Archive: Apr 2013

Getting a Grasp on the Different Types of Clutches and their Applications

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Centrifugal clutches are available for a wide variety of applications. But, they may not always be the right type of clutch for the job. The type of clutch you need is determined by the job at hand and other factors, and depending on your application, you may require any one of these three types of clutches:

  • Electromagnetic clutch
  • Hydraulic clutch
  • Centrifugal clutch

An electromagnetic clutch uses electricity to engage and disengage. If you want to switch the clutch on and off at various times throughout the drive, this is the type of clutch you need. But, remember: If you don’t have an electricity supply, such as in instances of power failure, you’re in trouble, and the electromagnetic clutch won’t do its job.

Hydraulic clutches use fluid to engage and disengage. A valve system pumps the fluid and the clutch relies on the flow of the system to work. Your environment usually helps determine if you can and if you should use a hydraulic clutch. For instance: If  there is a perferation in the hydraulic line the fluid will leak out disabling the clutch and thus the machine it is on.

Centrifugal clutches rely on centrifugal force – a “natural force” explained by the laws of physics – to engage and disengage. (In case you need a physics lesson reminder, centrifugal force is defined as the outward pressure that’s exhibited around an object rotating around a central point.) Designed and manufactured for specific applications, centrifugal clutches are relied on for their independence and ability to function on their own, without the need for fluids or electricity. They can also be customized for single use products or one-of-a-kind specialized applications.

If your application requires starting assistance and/or overload protection, a clutch is exactly what you need. Just be sure to select the right type of clutch for the job!

Why It’s Critical to Keep Today’s Water Treatment Systems Running Smoothly

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Water: It’s fundamental to all life, and the need for water treatment systems has become increasingly more critical as the population around the world continues to grow. From the “people perspective,” our reliance on clean water is obvious: We rely on water for drinking, bathing and cooking. Rivers and lakes are sources for our drinking-water systems, where pollutants need to be removed and then safe, clean water can be distributed to the population. Our wastewater systems collect sewage and used water, remove contaminants, and eventually discharge clean water back into lakes and rivers. Or, more recently, the “cleaned” wastewater is used for other commercial purposes, such as the ski resort in Arizona using wastewater to make snow.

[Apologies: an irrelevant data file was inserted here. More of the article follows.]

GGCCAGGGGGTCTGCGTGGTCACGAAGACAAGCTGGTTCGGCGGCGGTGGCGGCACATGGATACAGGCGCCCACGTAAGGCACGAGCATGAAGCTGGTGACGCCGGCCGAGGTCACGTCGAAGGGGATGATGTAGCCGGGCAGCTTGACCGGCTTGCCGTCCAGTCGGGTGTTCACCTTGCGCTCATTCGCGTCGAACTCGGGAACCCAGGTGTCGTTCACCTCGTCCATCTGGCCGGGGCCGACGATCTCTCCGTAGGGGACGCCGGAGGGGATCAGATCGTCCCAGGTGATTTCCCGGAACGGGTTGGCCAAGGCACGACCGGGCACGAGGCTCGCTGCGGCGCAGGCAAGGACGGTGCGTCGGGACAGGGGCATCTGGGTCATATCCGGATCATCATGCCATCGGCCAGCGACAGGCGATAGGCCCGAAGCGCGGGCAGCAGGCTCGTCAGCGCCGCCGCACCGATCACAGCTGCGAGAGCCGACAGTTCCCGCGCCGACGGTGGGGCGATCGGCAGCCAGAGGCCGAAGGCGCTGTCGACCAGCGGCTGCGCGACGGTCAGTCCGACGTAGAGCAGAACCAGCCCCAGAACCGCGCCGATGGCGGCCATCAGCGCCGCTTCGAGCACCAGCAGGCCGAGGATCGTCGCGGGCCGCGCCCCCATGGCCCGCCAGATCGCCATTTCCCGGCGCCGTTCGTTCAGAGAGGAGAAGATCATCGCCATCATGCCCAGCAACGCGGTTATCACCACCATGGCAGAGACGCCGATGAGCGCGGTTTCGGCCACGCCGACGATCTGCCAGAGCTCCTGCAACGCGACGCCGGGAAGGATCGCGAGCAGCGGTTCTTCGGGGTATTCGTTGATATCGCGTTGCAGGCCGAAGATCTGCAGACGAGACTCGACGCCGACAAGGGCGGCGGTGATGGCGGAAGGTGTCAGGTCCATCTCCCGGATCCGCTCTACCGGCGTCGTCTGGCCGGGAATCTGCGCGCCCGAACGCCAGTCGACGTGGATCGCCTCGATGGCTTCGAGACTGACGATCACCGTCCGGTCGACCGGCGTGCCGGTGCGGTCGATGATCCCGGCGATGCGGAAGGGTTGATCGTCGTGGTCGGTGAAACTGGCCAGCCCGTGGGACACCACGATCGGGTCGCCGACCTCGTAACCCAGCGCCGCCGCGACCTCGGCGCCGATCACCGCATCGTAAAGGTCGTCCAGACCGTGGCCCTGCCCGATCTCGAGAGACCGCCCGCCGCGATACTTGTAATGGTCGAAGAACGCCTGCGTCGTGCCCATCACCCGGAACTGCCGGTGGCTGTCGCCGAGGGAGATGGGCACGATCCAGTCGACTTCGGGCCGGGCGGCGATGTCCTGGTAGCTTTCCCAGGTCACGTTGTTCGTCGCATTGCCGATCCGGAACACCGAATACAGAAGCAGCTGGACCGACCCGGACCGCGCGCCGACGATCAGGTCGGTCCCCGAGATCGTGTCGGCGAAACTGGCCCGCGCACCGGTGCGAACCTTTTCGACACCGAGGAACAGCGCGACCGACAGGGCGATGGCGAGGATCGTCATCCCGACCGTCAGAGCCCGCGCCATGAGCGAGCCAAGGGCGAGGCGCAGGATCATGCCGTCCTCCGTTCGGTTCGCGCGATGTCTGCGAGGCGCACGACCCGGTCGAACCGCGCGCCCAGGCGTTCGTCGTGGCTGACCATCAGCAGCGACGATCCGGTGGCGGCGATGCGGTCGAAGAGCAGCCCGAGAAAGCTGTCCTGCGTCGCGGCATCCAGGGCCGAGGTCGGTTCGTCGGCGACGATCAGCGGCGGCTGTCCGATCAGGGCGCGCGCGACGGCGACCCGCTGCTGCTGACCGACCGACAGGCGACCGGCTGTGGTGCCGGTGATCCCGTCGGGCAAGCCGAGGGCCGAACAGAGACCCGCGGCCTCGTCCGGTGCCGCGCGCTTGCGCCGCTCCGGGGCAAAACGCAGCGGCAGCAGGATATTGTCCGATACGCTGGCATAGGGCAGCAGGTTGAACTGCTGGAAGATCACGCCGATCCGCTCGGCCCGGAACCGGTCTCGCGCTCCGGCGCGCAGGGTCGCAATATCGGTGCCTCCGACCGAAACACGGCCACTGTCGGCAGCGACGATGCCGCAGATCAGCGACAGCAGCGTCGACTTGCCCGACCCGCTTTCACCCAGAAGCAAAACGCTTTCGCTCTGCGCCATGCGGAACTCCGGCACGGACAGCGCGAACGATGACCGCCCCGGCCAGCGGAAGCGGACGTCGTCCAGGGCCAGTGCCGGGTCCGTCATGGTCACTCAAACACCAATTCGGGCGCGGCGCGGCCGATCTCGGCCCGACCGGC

From an industrial perspective, our reliance on water and water treatment facilities is deep-rooted and affects just about every industry out there: Farms need clean water for crop irrigation. Chemical and food manufacturing facilities need clean water as components of their products. Power plants rely on water for cooling and other industrial processes. Hospitals, restaurants, hotels, and other businesses and industries simply cannot operate without clean water. Overall, the need for clean water is widespread around the world.

A report from the American Society of Civil Engineers (Failure to Act) says, “Although new pipes are being added to expand service areas, drinking-water systems degrade over time, with the useful life of component parts ranging from 15 to 95 years. Particularly in the country’s older cities, much of the drinking-water infrastructure is old and in need of replacement. Failures in drinking-water infrastructure can result in water disruptions, impediments to emergency response, and damage to other types of essential infrastructure. In extreme situations caused by failing infrastructure or drought, water shortages may result in unsanitary conditions, increasing the likelihood of public health issues.”

To safeguard our water supply, the smooth operation of water treatment facilities is critical. BLM is dedicated to providing the clutches necessary for the back up systems that ensure that when electrical failures occur they do not impact water treatment delivery. BLM has been providing clutches for this application around the world, and we’ve been doing this for more than 80 years. In fact, many of the automatic centrifugal clutches in place and working at water treatment facilities today were made by us. There are only a few companies around the world that design and manufacture a wide range of centrifugal clutches. Clutches with a modular design allows for easy inspection, maintenance and service.